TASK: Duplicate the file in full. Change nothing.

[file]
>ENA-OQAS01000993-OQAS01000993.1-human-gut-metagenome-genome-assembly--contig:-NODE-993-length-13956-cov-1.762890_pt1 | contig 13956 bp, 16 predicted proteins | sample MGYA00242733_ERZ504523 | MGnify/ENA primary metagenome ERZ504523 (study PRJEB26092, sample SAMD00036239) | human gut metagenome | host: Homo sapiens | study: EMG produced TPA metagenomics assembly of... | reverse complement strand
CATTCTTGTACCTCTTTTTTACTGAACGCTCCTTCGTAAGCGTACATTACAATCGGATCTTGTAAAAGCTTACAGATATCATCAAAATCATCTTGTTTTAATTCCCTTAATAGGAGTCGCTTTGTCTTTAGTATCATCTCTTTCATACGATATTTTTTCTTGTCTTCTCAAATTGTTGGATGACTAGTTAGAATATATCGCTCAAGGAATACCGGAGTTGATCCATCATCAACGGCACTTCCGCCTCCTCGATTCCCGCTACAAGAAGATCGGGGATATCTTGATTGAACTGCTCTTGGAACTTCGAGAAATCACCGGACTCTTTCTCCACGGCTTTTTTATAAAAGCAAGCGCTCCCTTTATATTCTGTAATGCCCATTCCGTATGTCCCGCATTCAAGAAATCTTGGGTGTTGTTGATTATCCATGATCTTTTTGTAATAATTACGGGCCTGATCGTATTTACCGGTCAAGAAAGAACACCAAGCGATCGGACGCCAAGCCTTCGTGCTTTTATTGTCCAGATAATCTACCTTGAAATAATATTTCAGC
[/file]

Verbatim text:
>ENA-OQAS01000993-OQAS01000993.1-human-gut-metagenome-genome-assembly--contig:-NODE-993-length-13956-cov-1.762890_pt1 | contig 13956 bp, 16 predicted proteins | sample MGYA00242733_ERZ504523 | MGnify/ENA primary metagenome ERZ504523 (study PRJEB26092, sample SAMD00036239) | human gut metagenome | host: Homo sapiens | study: EMG produced TPA metagenomics assembly of... | reverse complement strand
CATTCTTGTACCTCTTTTTTACTGAACGCTCCTTCGTAAGCGTACATTACAATCGGATCTTGTAAAAGCTTACAGATATCATCAAAATCATCTTGTTTTAATTCCCTTAATAGGAGTCGCTTTGTCTTTAGTATCATCTCTTTCATACGATATTTTTTCTTGTCTTCTCAAATTGTTGGATGACTAGTTAGAATATATCGCTCAAGGAATACCGGAGTTGATCCATCATCAACGGCACTTCCGCCTCCTCGATTCCCGCTACAAGAAGATCGGGGATATCTTGATTGAACTGCTCTTGGAACTTCGAGAAATCACCGGACTCTTTCTCCACGGCTTTTTTATAAAAGCAAGCGCTCCCTTTATATTCTGTAATGCCCATTCCGTATGTCCCGCATTCAAGAAATCTTGGGTGTTGTTGATTATCCATGATCTTTTTGTAATAATTACGGGCCTGATCGTATTTACCGGTCAAGAAAGAACACCAAGCGATCGGACGCCAAGCCTTCGTGCTTTTATTGTCCAGATAATCTACCTTGAAATAATATTTCAGC